Early morning in my precious Newtown Wood, just outside Tramore, brings signs of changing seasons. Just as people don’t move through life in a uniform way, trees and flowers have their own ways of adapting and moving on.
The beech tree is steadfastly holding on to her autumnal leaves until the new growth is ready for show:
For now, the sun can see through the bare tree and cast pensive shadows where soon the there will be a carpet of bluebells:
Looking skyward, it’s clear that a canopy of green leaves will soon draw the blinds over the blue sky:
Down near the little stream, the celandines gleam with pride, promise and gentle purpose as they take us by the hand to celebrate diversity, humility and here-and-nowness.
My very special haunt, and one that I visit every single day, is Newtown Wood, just about a mile from my home here in Tramore.
Only yesterday a couple stopped me at the top of the wood, where I’d parked the car, and asked: Where does that path go?
For me, it’s a path that leads to peace, ever-changing nature and the sea. Newtown Wood goes back to the O’Neill-Power family, of the now sadly decrepit Newtown House who planted the trees almost two hundred years ago.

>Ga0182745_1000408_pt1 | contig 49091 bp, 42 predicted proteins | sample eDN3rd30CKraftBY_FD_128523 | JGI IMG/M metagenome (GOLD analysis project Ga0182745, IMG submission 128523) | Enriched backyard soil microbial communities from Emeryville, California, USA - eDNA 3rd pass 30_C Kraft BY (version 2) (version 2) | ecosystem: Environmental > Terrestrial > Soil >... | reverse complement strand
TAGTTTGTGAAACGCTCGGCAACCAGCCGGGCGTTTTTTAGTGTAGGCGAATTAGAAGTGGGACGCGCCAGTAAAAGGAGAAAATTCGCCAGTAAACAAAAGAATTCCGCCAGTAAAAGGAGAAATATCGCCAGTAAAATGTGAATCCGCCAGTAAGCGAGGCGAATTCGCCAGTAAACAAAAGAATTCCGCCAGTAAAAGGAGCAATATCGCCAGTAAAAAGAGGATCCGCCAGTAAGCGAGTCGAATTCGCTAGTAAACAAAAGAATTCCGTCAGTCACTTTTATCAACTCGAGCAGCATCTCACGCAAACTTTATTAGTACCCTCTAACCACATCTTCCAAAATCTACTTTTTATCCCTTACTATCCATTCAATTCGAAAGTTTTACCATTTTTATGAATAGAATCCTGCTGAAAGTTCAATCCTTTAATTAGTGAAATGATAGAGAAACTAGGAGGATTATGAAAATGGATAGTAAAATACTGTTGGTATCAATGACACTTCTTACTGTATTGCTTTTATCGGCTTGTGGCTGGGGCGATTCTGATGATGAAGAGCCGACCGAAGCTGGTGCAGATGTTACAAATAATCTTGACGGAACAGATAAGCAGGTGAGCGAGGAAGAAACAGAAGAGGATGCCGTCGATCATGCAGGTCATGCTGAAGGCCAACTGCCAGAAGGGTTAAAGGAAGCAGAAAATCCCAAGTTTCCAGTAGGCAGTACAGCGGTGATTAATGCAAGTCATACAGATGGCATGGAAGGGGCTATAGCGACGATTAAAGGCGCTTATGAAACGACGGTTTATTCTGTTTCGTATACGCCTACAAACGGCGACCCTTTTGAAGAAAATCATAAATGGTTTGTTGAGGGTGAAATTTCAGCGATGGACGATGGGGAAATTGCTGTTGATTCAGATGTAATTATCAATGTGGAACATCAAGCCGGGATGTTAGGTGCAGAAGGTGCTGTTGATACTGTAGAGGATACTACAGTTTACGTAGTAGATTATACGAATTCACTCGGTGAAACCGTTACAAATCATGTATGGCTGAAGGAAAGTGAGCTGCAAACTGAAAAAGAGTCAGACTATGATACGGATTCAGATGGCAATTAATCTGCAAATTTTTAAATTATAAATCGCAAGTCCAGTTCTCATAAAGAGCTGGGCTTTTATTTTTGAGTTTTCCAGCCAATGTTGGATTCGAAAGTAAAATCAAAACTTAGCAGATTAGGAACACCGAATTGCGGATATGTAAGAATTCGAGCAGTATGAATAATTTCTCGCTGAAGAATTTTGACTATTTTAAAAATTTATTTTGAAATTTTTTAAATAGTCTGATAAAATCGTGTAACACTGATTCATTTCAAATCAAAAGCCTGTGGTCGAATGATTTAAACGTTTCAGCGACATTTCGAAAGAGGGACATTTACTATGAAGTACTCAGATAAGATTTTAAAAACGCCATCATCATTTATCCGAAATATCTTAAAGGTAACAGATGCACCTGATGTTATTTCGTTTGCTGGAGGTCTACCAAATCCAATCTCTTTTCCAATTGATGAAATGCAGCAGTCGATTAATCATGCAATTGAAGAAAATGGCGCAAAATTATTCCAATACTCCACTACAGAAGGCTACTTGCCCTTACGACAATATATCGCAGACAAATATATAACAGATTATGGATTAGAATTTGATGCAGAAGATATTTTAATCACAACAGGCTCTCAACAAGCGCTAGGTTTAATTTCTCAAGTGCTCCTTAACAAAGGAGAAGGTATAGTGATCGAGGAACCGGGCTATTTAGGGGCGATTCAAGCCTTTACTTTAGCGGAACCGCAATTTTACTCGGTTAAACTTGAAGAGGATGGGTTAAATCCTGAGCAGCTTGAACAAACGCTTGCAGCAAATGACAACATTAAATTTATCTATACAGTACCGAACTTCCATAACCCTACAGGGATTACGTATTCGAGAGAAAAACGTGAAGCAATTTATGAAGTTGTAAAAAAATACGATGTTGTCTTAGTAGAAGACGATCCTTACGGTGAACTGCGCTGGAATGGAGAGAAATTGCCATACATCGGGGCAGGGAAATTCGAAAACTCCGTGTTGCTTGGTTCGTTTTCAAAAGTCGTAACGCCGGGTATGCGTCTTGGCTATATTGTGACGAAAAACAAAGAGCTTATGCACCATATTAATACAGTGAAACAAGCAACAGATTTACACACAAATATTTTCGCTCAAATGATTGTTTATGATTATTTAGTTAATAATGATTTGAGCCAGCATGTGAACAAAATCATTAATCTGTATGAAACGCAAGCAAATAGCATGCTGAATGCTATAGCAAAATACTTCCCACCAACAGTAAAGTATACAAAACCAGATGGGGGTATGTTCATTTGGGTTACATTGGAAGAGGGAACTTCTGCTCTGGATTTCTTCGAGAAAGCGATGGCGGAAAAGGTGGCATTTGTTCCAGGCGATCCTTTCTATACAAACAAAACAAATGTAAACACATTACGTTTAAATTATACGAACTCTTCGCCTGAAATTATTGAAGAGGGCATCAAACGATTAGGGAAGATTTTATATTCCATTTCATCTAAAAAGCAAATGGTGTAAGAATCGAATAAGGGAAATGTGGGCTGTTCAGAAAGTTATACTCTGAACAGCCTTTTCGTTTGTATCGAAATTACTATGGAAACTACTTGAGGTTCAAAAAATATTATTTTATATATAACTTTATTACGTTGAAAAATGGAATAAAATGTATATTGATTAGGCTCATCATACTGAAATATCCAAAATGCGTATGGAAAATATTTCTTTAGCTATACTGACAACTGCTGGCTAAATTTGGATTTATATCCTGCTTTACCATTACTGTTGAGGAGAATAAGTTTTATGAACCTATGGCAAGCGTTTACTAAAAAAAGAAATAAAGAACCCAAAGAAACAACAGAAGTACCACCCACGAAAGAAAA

Newtown Wood is the place where I think, plan and go forward with renewed anticipation each day. I know it so well, at this stage, that I feel I can read its every change and mood, just as it seems to be able to read mine.
Here’s a sense of how it has been over the last few mornings when I’ve been there with ‘puppy’ Stan:
I’d love to hear about your special haunt and/or the place where you take your daily constitutional.
Newtown Wood, Tramore is an enchanted place which has very special meaning for me. In Section Eleven of Feature Writing, I describe the wood as it moves from autumn into winter. Such is the beauty and signifcance of Newtown Wood in my life, that I feel it appropriate to post this on Remembrance Day.